Drake Ins. Co. of New York v. Carroll County Sheriff's Dept.

Decision Date18 November 1981
Docket NumberNo. 2-1180A393,2-1180A393
Citation427 N.E.2d 1153
PartiesDRAKE INSURANCE COMPANY OF NEW YORK, Appellant (Plaintiff Below), v. CARROLL COUNTY SHERIFF'S DEPARTMENT: Carroll County: Board of Commissioners of Carroll County: Dale McCurdy, individually and as agent of Carroll County; and Nancy Walters, individually and as agent of Carroll County, Appellees(Defendants Below).
CourtIndiana Appellate Court

Jerome L. Withered, Dickson, Reiling & Teder, Lafayette, for appellant.

Barry T. Emerson, Ives, Ives & Emerson, Delphi, for appellees.

SULLIVAN, Judge.

This is a declaratory judgment action initiated by Drake Insurance Company of New York (Drake) to determine its obligation under a professional liability policy issued to the Carroll County Sheriff's Department (Insured). The policy provides in part:

"The company will pay on behalf of the insured all sums which the insured shall become legally obligated to pay as damages because of

Coverage A Personal Injury

Coverage B Bodily Injury

to which this policy applies, and the company shall have the right and duty to defend any suit against the insured seeking damages on account of such personal injury or bodily injury, ....

This policy does not apply:

(f) to bodily injury to any person occurring while such person is in the custody of the insured or any municipal, state or federal authority."

On January 17, 1978, George Maxwell was taken into custody by agents of the insured. The following day, while still in custody, Maxwell allegedly committed suicide. Shortly thereafter Sandy Maxwell, George Maxwell's widow and administratrix of his estate, filed a wrongful death action alleging negligence in the incarceration and care of her deceased husband.

In this action Drake contended that Mrs. Maxwell's claim fell within the terms of exclusion "(f)" quoted above. After examining documentary evidence and hearing Mrs. Maxwell's testimony the trial court concluded that:

"(T)he claim made in (Mrs. Maxwell's) lawsuit ... is not within the terms of such exclusion but is in essence a claim for damages by the widow and children for loss of services of the decedent, George C. Maxwell, resulting from the defendants' alleged negligent acts in causing death of the decedent, and that the subject matter of such suit is the assertion of the violation of a property right, falling within the terms of "Coverage A Personal Injury" of the insurance policy, and that the plaintiff is thereby obligated under the terms of such policy to defend the lawsuit and pay any judgment for damages that might arise therefrom."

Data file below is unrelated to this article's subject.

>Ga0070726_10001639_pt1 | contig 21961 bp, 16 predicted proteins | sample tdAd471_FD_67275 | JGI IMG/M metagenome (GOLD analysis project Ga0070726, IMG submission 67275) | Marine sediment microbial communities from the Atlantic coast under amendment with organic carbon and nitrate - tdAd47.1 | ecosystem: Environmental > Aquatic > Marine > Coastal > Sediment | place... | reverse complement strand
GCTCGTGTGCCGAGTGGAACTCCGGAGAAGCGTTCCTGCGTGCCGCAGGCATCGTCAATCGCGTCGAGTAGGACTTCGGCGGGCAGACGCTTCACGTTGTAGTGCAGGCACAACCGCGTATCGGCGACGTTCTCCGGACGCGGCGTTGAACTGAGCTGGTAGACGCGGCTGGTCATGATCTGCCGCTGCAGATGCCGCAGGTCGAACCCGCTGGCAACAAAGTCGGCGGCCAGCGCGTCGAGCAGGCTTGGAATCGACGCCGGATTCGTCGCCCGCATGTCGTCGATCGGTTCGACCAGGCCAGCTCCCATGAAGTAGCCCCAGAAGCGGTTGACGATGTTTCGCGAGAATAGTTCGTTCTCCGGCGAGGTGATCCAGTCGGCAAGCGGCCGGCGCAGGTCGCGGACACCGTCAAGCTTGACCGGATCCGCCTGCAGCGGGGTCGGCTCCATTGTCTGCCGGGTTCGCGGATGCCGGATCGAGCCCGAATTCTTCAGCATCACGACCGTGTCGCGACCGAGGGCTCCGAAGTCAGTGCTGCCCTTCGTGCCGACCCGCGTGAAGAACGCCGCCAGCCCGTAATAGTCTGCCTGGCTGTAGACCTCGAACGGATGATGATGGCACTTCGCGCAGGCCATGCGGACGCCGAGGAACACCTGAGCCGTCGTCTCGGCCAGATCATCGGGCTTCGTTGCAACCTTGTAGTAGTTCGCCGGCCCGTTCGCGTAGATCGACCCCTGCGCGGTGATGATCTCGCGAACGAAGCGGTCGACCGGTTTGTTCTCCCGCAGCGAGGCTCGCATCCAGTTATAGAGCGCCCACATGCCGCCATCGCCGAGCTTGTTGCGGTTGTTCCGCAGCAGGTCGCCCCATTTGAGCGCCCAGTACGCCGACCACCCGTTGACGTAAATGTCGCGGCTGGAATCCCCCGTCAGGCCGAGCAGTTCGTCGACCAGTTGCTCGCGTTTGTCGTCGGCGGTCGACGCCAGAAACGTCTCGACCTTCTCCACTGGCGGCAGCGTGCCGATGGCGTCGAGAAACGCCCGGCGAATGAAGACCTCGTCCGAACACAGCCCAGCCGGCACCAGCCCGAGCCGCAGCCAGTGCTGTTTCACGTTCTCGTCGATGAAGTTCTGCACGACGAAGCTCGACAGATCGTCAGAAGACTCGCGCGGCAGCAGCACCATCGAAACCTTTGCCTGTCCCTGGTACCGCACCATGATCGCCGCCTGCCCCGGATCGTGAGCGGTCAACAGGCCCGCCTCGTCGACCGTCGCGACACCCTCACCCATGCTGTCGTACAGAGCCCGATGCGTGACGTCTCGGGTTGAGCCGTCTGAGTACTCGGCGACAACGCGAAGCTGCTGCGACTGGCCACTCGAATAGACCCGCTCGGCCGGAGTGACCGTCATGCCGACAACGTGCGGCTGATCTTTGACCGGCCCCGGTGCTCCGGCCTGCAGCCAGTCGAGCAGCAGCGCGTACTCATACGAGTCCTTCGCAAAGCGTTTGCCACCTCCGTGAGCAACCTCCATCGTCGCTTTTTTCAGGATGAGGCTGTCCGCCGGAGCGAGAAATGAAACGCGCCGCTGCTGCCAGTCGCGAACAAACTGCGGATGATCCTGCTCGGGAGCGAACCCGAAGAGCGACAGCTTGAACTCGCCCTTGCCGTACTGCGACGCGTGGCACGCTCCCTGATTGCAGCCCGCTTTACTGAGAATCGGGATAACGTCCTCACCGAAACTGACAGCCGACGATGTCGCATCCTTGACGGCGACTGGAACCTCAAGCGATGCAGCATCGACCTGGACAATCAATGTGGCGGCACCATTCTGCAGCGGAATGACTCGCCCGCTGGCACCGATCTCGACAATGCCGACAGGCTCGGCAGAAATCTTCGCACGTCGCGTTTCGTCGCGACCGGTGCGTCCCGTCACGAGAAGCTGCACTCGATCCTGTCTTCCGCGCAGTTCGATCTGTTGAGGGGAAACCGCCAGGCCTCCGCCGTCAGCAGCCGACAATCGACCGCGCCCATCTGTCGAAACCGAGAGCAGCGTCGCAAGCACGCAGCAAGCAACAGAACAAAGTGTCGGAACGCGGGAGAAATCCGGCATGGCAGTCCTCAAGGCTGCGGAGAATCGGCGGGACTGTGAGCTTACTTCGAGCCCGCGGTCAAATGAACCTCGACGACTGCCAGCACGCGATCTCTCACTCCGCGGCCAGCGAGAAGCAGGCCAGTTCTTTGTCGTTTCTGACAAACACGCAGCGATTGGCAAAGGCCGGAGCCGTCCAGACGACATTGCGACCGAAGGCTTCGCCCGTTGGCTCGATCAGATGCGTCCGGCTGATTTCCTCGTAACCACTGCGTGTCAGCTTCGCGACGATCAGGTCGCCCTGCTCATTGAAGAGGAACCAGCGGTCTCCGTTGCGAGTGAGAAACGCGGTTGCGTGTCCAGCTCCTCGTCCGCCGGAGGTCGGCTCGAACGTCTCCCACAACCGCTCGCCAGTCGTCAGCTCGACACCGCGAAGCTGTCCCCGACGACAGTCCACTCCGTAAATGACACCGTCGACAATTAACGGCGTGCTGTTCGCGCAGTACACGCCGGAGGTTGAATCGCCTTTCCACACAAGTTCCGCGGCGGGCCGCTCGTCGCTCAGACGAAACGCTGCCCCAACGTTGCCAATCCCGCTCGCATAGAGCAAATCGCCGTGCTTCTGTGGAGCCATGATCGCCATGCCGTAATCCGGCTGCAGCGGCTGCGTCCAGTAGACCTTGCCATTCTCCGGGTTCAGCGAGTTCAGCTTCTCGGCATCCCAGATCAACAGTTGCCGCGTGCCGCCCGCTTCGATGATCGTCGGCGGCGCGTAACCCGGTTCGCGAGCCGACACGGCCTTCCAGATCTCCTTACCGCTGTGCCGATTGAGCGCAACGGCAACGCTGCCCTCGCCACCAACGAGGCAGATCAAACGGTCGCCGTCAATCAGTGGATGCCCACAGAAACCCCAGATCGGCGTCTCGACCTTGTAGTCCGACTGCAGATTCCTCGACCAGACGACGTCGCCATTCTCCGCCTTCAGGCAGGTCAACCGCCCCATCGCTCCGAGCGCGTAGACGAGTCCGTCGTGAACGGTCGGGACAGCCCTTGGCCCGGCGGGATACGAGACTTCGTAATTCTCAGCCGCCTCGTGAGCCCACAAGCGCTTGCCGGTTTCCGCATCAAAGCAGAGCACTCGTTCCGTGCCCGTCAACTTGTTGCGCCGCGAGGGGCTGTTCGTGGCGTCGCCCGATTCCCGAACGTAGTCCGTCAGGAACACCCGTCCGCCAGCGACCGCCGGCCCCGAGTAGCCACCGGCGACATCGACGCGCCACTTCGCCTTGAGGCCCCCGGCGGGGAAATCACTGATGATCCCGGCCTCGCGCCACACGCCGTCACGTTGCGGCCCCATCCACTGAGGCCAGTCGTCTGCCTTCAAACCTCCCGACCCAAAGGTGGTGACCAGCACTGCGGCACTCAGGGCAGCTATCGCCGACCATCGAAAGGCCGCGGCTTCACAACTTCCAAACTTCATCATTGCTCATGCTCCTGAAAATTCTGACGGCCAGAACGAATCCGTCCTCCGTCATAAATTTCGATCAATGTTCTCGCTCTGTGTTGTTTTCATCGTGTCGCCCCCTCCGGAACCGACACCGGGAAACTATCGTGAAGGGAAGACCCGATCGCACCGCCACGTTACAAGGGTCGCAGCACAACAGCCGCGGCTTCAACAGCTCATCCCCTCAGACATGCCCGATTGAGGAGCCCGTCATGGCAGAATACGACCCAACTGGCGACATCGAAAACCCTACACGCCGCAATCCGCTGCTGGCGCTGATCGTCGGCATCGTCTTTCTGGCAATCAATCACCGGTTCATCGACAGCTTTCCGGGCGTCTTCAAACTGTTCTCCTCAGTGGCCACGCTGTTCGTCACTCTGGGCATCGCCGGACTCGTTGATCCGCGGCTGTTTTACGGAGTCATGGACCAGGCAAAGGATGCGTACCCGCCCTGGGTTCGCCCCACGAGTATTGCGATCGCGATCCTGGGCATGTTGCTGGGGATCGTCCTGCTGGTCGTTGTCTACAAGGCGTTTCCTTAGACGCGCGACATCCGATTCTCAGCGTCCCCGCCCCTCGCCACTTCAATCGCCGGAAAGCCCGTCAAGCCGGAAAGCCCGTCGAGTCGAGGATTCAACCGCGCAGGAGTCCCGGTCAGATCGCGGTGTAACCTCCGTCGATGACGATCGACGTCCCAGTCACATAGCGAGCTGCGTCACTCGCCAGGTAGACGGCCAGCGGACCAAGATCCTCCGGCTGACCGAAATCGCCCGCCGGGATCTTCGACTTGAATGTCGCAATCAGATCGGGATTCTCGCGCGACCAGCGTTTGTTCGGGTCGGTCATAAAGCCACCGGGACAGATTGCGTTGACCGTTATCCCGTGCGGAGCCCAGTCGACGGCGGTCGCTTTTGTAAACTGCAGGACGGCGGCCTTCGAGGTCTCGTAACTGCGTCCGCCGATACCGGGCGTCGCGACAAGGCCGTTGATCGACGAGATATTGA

The issues are whether the trial court erred in holding that Mrs. Maxwell's action fell within the scope of "Coverage A Personal Injury" rather than the scope of exclusion "(f)" and whether if liable under the policy Drake is obligated to pay all damages which might be recovered. We affirm in part and reverse in part.

An insurer's duty to defend claims against the insured is contractual, i.e., as specified in the contract of insurance. American States Insurance Co. v. Aetna Life & Casualty Co. (3d Dist. 1978) Ind.App., 379 N.E.2d 510, 517; All-Star Insurance Corp. v. Steel Bar, Inc. (N.D.Ind.1971), 324 F.Supp. 160, 163. While an ambiguous insurance contract is construed in the insured's favor, an unambiguous policy must be enforced according to its terms. Cincinnati Insurance Co. v. Mallon (2d Dist. 1980) Ind.App., 409 N.E.2d 1100, 1103; American States Insurance Co. v. Aetna Life & Casualty Co., supra, 379 N.E.2d at 516.

Here, the terms of the insurance policy are clear and unambiguous. Exclusion "(f)" pertains to "bodily injury to any person occurring while such person is in the custody of the insured ...." Bodily injury is defined as "sickness or disease sustained by any person accidently (sic), caused by any act of the insured in making or attempting to make an arrest while acting within the scope of his duties ...."

Maxwell's death did not occur while he was being arrested. He died one day after the arrest and while incarcerated. It is clear, therefore, that the "bodily injury" exclusion was not applicable.

Under the terms of the policy, personal injury means:

"false arrest, erroneous service of civil papers, false imprisonment, malicious prosecution, libel, slander, defamation of character, violation of property rights and, if committed while making or attempting arrest or while resisting an overt attempt to escape by a person under arrest before such person has been or could have been brought before a magistrate or a like official authorized to hold a preliminary hearing, assault and battery, provided that no act shall be deemed to be or result in personal injury unless committed in the regular course of duty by the insured." (emphasis supplied).

The trial court ruled that Mrs. Maxwell's claim for relief asserted a violation of property rights. We must agree with this determination. Indiana's Wrongful Death Act, I.C. 34-1-1-2 (Burns Code Ed. 1973), 1 provides a right to sue for those suffering a pecuniary loss as a result of the decedent's death by another's wrongful act or omission. The right to sue emanates from the tortious act causing death, rather than from the person of the deceased. In re Estate of Pickens (1970) 255 Ind. 119, 263 N.E.2d 151, 156. Mrs. Maxwell's claim...

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